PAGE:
There's one more point that should be considered: All five of the mini-submarines are accounted for, there are no "missing" ones that could be this alleged intruder. First, USS Ward's victim. Second, USS Monagahan's victim, raised shortly after the attack. Third, Ensign Kazuo Sakamaki's mini-submarine that was abandoned and which later washed up on the beach. Fourth, the mini-submarine discovered in Keehi Lagoon in 1960. Fifth, the mini-submarine encountered by light cruiser USS St. Louis (CL-49) as she exited the harbor. Although USS Ward's mini-submarine has not been found [See Below], not even the authors of the Naval History Magazine article are claiming that this submarine, with a shell-hole in its conning tower and its hull wracked by close-ranged depth charges from both the destroyer and a PBY, could have then made it to Battleship Row. The next three mini-submarines were either found with their torpedoes still on-board or fired them long after the attack began, so they cannot have been the alleged intruder. The fifth mini-submarine fired both of her torpedoes at USS St. Louis as that ship exited the harbor near the end of the attack and was possibly damaged by her return fire (the torpedoes struck a coral reef and exploded without damaging St. Louis). So, there isn't any "missing" mini-submarine that could have launched the alleged attack.
In conclusion, we want to make clear that we are not saying that the mini-submarine theory is impossible. What we are saying is that it is highly unlikely. The authors of the Naval History Magazine article have proven nothing more than that they can maintain an argument in its favor. However, one must consider the character of their primary piece of evidence. It is a copy of a poor quality, nearly 60 year-old photograph that has been subjected to a number of highly advanced computer techniques which are themselves subject to a number of assumptions and margins of error. Forget Tom Clancy. These techniques are seldom conclusive with modern photography, much less with copies of aged and grainy photographs. Moreover, the interpretation of any image is ultimately done by the human eye, which is a subjective, not objective, instrument.
The authors make the best case yet for the mini-sub theory, but all they have really done is raise the possibility. They have not proven it conclusively, or even eliminated a fraction of the competing theories.
This is a photograph of the mini-submarine found in Keehi Lagoon in 1960 and later salvaged. It is now at Eta Jima, Japan.
Photograph copyrighted by Keystone Press
I can't really improve on Joe's and Tony's comments on this, but I would like to add a warning that I've learned from bitter experience. A lot of these new theories depend on computer enhancement of old photographs. Now, sometimes these are fairly innocuous, but in other cases quite radical changes are made in the light values, contrast, sharpness, edge values, etc. The effect of all these is that once a photograph has been digitally enhanced, the viewer isn't seeing what the photographer took anymore, he's seeing what the computer thinks the photographer saw.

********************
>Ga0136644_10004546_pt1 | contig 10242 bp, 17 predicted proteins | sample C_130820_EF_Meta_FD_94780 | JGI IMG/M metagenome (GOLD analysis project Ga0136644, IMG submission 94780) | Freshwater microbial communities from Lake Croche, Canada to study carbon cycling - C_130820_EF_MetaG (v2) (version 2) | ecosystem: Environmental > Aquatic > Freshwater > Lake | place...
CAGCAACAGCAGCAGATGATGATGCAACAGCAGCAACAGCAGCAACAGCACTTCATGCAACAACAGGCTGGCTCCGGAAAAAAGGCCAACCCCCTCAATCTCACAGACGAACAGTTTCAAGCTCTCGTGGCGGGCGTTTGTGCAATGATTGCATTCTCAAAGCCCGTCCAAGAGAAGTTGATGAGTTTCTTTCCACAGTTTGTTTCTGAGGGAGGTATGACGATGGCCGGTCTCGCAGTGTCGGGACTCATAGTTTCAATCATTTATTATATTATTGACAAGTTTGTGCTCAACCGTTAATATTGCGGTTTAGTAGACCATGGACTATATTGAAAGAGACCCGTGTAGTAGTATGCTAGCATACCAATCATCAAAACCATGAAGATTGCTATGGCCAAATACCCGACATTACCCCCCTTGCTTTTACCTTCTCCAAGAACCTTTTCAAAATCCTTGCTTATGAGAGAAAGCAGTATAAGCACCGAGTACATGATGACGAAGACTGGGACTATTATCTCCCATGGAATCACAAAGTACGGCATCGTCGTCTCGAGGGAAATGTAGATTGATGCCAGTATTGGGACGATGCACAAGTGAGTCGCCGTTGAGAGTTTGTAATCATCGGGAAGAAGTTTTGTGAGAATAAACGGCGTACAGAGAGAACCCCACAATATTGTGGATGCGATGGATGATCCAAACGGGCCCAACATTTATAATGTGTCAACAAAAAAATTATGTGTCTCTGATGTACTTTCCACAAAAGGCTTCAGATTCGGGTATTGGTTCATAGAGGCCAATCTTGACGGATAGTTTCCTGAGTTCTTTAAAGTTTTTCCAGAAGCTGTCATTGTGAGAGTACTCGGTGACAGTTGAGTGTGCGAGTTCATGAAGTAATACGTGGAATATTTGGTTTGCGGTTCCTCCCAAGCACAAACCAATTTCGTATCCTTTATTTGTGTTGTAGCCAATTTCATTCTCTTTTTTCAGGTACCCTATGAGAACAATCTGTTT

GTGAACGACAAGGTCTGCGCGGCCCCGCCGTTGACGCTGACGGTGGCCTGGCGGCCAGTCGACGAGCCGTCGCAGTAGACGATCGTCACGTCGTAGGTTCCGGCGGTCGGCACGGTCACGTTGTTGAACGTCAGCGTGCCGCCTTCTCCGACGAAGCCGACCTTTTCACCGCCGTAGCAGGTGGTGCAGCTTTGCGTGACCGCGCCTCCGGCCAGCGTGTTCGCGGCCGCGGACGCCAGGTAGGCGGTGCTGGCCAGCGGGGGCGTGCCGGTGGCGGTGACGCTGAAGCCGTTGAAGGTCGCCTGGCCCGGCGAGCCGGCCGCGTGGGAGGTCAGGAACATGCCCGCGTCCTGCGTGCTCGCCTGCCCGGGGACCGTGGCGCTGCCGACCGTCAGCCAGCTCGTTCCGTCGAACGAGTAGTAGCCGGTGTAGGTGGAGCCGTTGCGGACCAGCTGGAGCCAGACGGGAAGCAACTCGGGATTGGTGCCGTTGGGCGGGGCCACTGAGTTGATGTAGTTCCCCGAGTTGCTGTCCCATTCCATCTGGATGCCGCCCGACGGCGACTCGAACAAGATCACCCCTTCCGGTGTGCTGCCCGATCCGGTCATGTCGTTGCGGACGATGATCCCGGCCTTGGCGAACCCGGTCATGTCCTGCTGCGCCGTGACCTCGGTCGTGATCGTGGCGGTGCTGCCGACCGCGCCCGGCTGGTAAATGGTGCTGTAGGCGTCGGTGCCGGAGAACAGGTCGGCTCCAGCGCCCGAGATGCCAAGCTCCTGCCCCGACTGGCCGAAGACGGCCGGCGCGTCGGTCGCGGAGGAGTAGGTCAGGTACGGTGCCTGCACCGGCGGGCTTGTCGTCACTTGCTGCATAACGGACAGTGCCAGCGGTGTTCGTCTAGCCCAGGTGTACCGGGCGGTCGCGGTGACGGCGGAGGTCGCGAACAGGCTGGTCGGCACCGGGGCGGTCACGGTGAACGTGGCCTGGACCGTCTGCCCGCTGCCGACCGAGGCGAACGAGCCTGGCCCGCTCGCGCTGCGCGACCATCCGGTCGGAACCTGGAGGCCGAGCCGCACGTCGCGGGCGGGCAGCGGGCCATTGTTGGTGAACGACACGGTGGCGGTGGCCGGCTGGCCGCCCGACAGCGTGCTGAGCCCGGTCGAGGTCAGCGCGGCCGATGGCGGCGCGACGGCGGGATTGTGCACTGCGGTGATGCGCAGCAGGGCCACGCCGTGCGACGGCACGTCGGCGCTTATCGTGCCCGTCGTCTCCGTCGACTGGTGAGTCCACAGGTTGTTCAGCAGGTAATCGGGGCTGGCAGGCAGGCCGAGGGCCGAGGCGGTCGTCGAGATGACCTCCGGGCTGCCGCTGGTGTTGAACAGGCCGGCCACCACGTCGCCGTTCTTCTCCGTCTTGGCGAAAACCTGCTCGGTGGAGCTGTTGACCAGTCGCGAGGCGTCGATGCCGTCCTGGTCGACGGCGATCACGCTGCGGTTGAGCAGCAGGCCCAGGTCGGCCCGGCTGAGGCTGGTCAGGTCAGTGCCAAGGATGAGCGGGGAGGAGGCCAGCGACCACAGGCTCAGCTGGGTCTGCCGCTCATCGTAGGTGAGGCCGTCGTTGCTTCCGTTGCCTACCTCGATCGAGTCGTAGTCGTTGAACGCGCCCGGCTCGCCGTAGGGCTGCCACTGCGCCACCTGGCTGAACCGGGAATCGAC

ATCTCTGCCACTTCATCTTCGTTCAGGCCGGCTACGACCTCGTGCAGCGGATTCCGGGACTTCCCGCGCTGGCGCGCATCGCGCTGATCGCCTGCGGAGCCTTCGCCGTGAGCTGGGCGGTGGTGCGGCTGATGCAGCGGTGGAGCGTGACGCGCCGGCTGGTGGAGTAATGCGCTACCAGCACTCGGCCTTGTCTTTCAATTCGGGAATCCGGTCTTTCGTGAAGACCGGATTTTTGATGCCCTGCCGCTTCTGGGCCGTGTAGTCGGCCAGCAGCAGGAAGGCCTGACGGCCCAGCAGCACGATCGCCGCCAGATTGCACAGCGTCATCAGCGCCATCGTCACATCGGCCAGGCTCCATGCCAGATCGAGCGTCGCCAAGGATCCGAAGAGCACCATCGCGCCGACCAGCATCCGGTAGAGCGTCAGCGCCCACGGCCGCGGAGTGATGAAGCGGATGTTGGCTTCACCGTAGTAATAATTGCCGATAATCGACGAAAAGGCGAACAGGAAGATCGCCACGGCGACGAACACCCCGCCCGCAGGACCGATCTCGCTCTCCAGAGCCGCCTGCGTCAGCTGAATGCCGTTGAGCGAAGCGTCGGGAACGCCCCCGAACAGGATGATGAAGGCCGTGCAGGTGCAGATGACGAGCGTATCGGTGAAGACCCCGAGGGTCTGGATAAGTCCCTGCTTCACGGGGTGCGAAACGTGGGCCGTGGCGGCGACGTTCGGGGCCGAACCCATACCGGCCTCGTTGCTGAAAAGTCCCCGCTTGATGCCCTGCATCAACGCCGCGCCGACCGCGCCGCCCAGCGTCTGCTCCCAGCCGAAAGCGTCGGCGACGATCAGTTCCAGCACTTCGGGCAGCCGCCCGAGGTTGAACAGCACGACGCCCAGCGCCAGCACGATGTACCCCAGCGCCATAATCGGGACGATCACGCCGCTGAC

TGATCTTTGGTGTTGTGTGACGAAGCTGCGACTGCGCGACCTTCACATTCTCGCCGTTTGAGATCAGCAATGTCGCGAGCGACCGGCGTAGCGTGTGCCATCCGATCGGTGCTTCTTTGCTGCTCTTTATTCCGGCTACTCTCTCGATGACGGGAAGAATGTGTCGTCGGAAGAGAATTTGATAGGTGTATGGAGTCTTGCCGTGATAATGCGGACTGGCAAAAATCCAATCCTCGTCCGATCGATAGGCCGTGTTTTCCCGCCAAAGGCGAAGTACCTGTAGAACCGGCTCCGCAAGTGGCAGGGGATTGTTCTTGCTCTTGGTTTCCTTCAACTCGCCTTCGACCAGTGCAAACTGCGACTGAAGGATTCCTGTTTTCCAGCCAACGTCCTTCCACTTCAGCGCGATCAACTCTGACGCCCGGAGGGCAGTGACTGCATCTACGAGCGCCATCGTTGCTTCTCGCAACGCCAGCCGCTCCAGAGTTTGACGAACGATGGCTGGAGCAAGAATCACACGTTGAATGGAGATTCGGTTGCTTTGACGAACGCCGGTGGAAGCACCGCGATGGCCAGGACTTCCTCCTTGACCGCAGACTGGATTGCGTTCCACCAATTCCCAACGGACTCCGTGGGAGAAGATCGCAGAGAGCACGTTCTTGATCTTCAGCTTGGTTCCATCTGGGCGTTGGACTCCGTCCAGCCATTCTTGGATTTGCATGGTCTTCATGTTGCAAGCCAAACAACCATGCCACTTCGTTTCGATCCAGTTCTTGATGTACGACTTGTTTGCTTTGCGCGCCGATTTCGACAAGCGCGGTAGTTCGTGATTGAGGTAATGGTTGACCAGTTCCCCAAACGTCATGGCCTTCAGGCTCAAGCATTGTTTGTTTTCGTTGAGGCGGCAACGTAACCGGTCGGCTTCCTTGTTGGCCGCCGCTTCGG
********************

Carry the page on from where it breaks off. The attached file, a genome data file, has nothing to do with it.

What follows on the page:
The sorts of things that can happen are that small areas of shadow can get linked into a single larger area of complex shape, unrelated light and shadow patterns can get related to give a three-dimensional object where none exists and so it goes. There is also the long-known spooky-world law that states if you look for something long enough, you'll find it regardless of whether it is there or not.
Without commenting on this particular case, as a general rule I view with the gravest suspicion anyone who formulates a theory and then goes off to look for evidence to support it. I place very little faith in anything that depends on photoenhancement for new evidence unless it is strongly supported from elsewhere with independent information.
In the time since this essay was first published in 1999, the authors of the original Naval History Magazine article have published two further works on this subject. The first appeared in the June 2000 issue of Naval History Magazine entitled "Update: Attack from Below" and the second in the December 2000 issue of Naval Proceedings. The Naval Proceedings article is on-line at this link:
here for "Attack from Below"
(published in Naval Proceedings December 2000 Vol. 126/12/1,174)
For an excellent critique of these latest offerings, I suggest that you visit the following website and look for the "Midget Submarine" message board moderated by Pearl Harbor historian Ken Hackler.
Click here for Pearl Harbor Attacked Website.
Further information and photographs of the Japanese mini-submarines used at Pearl Harbor may be found at this link:
Click here for U.S. Naval Historical Center.
The mini-submarine attacked by USS Ward (DD-139) and PBY 14-P-1 was found on 28 August 2002 by a team from the Hawaii Undersea Research Laboratory, not far from the location reported by USS Ward. Both torpedoes are still on-board.
Photographs, Video and Text about the discovery may be found on the Hawaii Undersea Research Laboratory website by clicking HERE.
Pictures of the 4" gun on USS Ward (DD-139) that "fired the first shot
of the Pacific War" may be found in the Naval Weapons Section of
NavWeaps by clicking HERE.